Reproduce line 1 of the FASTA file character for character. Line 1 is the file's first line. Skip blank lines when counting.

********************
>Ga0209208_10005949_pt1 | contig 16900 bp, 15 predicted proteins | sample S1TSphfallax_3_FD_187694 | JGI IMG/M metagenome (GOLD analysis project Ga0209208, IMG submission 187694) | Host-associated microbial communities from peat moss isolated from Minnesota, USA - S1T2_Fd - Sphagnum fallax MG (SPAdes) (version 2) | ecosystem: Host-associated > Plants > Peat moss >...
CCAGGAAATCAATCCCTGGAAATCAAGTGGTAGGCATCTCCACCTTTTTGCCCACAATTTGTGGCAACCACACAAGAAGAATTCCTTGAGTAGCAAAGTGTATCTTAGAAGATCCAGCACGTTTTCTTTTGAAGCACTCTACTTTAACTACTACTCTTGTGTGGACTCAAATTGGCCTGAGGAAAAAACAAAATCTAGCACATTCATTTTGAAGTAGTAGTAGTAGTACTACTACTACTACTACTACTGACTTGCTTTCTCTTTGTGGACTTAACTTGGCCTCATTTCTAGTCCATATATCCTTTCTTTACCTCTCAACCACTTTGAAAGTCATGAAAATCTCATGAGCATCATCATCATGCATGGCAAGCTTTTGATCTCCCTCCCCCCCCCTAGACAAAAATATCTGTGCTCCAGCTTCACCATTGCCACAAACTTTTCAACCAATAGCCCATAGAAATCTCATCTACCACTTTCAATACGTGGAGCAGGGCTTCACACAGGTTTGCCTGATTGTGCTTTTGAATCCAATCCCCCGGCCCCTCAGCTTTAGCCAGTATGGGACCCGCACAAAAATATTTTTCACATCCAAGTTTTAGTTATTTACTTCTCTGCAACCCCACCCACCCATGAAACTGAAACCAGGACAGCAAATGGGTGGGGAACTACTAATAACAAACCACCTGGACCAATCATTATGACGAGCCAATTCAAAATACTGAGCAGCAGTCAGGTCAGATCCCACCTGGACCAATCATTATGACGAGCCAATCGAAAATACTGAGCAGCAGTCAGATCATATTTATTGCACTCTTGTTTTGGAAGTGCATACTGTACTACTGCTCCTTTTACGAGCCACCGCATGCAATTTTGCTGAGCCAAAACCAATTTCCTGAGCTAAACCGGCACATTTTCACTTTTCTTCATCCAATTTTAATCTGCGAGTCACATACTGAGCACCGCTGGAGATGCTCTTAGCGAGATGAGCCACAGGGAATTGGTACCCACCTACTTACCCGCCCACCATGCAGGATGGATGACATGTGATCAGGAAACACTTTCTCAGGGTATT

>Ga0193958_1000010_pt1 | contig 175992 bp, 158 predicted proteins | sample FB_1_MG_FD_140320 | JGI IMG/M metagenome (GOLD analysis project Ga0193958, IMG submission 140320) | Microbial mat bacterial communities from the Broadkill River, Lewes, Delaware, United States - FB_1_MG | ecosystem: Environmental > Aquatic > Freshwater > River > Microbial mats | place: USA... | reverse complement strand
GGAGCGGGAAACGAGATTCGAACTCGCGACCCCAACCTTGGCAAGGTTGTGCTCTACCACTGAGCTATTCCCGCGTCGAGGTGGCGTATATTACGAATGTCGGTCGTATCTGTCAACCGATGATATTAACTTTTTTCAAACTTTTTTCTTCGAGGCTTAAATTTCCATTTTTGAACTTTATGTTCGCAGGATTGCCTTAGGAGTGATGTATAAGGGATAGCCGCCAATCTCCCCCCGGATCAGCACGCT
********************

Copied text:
>Ga0209208_10005949_pt1 | contig 16900 bp, 15 predicted proteins | sample S1TSphfallax_3_FD_187694 | JGI IMG/M metagenome (GOLD analysis project Ga0209208, IMG submission 187694) | Host-associated microbial communities from peat moss isolated from Minnesota, USA - S1T2_Fd - Sphagnum fallax MG (SPAdes) (version 2) | ecosystem: Host-associated > Plants > Peat moss >...